Twenty minutes of moderate intensity aerobic activity done three times a week is sufficient for maintaining a healthy heart and stamina without burning too many calories.
Two to three times a week of strength training is imperative for weight gain because most skinny people have such small muscles. Two to three sets of 8 to 12 repetitions (moderately heavy) would be more appropriate to build mass.
Low intensity aerobic exercise like walking for 15 to 60 minutes, three to five times a week.
A minimum of two days a week of strength training is necessary to prevent muscle atrophy due to age and inactivity. One exercise per major muscle group done for one set of 10 to 15 repetitions (in other words, light weights).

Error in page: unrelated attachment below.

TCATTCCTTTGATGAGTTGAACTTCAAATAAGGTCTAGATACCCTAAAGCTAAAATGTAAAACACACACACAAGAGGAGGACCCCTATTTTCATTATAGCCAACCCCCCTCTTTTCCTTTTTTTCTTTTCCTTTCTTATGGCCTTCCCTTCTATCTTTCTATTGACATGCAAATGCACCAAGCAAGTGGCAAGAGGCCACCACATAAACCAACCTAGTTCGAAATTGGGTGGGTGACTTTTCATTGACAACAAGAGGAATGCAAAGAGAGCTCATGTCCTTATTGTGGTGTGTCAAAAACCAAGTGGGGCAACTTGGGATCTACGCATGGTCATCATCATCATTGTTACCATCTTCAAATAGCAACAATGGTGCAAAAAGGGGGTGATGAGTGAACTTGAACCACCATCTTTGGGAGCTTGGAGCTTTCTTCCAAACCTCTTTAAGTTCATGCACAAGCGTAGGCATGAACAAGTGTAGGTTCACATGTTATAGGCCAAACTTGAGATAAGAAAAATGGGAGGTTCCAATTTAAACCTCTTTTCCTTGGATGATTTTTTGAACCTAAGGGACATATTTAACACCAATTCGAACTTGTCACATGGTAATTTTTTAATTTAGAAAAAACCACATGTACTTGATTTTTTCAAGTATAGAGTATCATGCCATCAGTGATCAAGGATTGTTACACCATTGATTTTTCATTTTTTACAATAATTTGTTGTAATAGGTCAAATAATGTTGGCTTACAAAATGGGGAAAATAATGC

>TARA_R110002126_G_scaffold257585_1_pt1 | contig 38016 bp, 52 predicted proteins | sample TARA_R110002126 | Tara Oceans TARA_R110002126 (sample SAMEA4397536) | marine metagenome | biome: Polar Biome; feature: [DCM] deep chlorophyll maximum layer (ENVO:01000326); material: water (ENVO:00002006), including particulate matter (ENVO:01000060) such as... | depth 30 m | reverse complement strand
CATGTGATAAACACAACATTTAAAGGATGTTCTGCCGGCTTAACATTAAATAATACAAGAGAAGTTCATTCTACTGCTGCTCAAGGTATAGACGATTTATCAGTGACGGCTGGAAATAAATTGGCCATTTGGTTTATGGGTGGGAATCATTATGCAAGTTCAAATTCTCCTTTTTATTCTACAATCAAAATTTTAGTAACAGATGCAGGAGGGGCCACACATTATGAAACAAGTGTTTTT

Special stretching and balance exercises at least three times a week are very important. Exercises like Tai chi are beneficial in developing balance and coordination in elderly people.
Children should have a minimum of 20 to 30 minutes of moderate to high intensity physical activity every day. The average child should be able to easily fulfill this recommendation by playing games of a physical nature during recess, after school, and over the weekend.
Go to archive...